HARRISON, N.J. — A curious development has taken place in recent weeks for the New York Red Bulls: A rookie signed just this month has become the starter at right back over an established veteran with international experience who was arguably the best right back in MLS in 2018.
So why make the change?
The Red Bulls have had three games thus far in August and gone with a largely unknown commodity in Rece Buckmaster at right back over usual starter Michael Murillo in each of those matches. The 23-year-old Buckmaster, who signed a first-team deal with the club on Aug. 3, has started against Toronto FC, LAFC, and, most recently, the New England Revolution.
Now it is not rare for the Red Bulls to give a youngster starts. Such is their philosophy. Doing so consistently over the course of a few weeks while jockeying for playoff positioning is a different case, though, especially when Murillo is fully fit and healthy.
“Well, they are both great players,” said Red Bulls head coach Chris Armas after Saturday’s 1-1 draw with the Revolution. “Look at Murillo when he came in. He did a nice job. We see that Murillo is an attacking right back and he’s a defensive right back, too, and he can attack and you can see that his injection on the field at that moment, it actually helped us gain some attack.
“Right now Rece Buckmaster is the guy that’s — firstly, we had 22 shots to 6. Again, that’s a big plus with him on the field. We’ve got some big results with him on the field and we see him, Rece Buckmaster, as a lockdown outside back. You just can’t get by him, so why would I not play Rece? That’s the question: Why wouldn’t you play Rece all the time? I think that’s what it should be.”
It might be tough to take Armas’ assessment about Buckmaster seriously given what has transpired over the last two games. The rookie right back not only gave up the decisive penalty kick in the Red Bulls’ 4-2 road loss to LAFC on Aug. 11 via a clumsy challenge, but was also partially to blame on the Revolution’s equalizer this past weekend.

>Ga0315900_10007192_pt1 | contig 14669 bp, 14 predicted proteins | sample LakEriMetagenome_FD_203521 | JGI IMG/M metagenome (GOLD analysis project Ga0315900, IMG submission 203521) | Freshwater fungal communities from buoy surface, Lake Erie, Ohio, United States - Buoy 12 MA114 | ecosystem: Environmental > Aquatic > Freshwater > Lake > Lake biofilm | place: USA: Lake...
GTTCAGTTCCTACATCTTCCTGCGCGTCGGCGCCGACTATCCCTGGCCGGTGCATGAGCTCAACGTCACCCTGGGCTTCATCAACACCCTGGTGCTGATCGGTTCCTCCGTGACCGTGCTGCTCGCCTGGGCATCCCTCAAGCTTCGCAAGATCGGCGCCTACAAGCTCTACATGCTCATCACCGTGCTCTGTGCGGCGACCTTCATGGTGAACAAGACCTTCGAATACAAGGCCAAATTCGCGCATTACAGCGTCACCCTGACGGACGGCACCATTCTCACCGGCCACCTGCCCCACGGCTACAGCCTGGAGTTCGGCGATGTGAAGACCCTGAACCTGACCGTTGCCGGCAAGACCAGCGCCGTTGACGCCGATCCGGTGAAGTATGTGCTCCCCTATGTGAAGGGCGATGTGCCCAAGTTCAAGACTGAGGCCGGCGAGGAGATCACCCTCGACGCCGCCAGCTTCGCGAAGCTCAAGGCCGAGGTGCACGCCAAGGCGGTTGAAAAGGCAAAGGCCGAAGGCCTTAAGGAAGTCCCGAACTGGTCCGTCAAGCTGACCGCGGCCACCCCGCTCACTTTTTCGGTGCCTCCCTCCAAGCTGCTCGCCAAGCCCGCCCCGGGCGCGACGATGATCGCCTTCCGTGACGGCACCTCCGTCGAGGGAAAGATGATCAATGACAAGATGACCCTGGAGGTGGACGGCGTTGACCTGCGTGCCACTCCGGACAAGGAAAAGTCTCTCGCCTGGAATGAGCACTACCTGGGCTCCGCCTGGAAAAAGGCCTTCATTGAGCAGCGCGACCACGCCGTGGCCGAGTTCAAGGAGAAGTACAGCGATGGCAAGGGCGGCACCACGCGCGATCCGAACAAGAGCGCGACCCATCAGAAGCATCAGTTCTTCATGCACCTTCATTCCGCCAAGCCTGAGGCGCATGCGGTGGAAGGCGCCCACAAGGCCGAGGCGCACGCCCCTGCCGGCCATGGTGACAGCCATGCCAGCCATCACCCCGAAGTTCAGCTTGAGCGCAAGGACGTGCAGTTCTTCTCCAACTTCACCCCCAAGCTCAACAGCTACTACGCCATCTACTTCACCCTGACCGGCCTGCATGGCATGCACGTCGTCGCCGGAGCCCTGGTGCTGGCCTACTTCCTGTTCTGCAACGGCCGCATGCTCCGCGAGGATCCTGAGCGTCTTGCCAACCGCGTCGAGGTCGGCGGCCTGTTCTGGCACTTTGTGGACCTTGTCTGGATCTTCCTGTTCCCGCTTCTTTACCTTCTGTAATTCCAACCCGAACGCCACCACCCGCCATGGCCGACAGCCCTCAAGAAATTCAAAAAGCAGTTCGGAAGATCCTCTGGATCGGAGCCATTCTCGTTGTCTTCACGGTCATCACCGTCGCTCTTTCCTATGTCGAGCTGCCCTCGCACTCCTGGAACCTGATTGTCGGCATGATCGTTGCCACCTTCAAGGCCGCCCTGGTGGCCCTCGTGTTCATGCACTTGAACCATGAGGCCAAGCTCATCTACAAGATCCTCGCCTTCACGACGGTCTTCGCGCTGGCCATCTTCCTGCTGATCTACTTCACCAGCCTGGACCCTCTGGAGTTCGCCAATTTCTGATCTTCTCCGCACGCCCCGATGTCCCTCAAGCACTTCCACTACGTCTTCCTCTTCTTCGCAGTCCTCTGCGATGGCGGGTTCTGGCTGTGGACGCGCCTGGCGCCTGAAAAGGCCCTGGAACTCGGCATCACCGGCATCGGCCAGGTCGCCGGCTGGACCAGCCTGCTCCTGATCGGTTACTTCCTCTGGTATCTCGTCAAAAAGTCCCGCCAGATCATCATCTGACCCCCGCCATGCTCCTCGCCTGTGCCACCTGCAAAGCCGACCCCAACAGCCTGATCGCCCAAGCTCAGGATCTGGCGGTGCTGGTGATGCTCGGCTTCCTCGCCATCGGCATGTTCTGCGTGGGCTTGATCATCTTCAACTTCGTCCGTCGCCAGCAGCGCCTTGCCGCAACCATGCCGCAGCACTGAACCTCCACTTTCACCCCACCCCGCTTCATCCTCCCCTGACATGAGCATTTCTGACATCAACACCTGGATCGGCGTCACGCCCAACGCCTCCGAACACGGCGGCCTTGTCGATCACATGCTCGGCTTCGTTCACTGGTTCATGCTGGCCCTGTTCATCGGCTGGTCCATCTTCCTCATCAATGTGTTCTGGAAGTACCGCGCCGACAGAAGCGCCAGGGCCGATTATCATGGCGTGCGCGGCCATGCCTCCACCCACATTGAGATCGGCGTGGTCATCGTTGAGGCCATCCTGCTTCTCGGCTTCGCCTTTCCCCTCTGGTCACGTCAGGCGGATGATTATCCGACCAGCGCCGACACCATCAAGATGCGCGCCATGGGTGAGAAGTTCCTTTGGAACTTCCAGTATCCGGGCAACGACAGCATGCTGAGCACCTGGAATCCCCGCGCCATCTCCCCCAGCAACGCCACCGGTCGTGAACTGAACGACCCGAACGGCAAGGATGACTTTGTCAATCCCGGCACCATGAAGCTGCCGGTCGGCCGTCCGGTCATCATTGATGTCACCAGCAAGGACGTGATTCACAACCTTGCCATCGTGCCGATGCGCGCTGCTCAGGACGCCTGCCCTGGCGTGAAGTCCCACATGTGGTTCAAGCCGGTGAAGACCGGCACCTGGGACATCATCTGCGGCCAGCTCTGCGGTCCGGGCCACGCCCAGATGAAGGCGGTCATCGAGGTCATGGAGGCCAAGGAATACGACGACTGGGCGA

On the play in the Eastern Conference stalemate, Buckmaster failed to get goal-side of his mark, Gustavo Bou, on a counterattack and that allowed for an easy run into open space for the golden scoring opportunity. Buckmaster was not the only person at fault for the goal — Aaron Long was also not even with the back line, for instance — but Buckmaster’s involvement showed he still has a lot of work to do.
“It hasn’t been terrible but it for sure can be better,” Buckmaster told SBI when asked to give an assessment of his play thus far. “There’s going to be learning curves and everything, but you’ve just got to keep on pushing through those learning curves and getting over them.”
So why exactly then is Armas playing Buckmaster as the first-choice option over Murillo, a Panamanian international with World Cup experience and a starting member of the Red Bulls’ back line that gave up a league-low 33 goals in 2018?
A plausible explanation could be due to a feeling from Armas and the coaching staff that Murillo is not as engaged or committed as he was a year ago. The 23-year-old defender has had multiple lapses in concentration this season on his assignments and been at fault for a few goals and breakdowns.
Murillo being distracted or not fully bought in is certainly a possibility. European clubs have been rumored to be after him since the World Cup last year, and Murillo stated publicly in July 2018 that he wanted to make the move abroad after surprisingly being benched in favor of Connor Lade for a game against rivals New York City FC. Murillo’s agent event went to New York at that time to try and hammer out a deal.
If that is the explanation and Murillo is not as focused, Armas and the Red Bulls are in a tough spot. Murillo may be more talented and experienced than Buckmaster and other right backs the club has on its roster, but talent alone does not always overcome a lack of commitment.
That said, Armas needs to try and find a way to get the most of Murillo for this stretch run into the postseason. Murillo is not only a capable defender when engaged, but he’s also an outlet in possession and an attacking threat in the final third with his overlapping runs and crosses.
If Armas cannot do that, the Red Bulls might have to settle on continuing to play Buckmaster and living through growing pains like the ones we have seen in recent weeks.
“That’s my goal for the team: just to lock down that spot and just keep on getting points and moving on to the playoffs and winning MLS Cup,” said Buckmaster.” I’m just going to do everything I can and in my power to just keep on improving and lock down that spot.”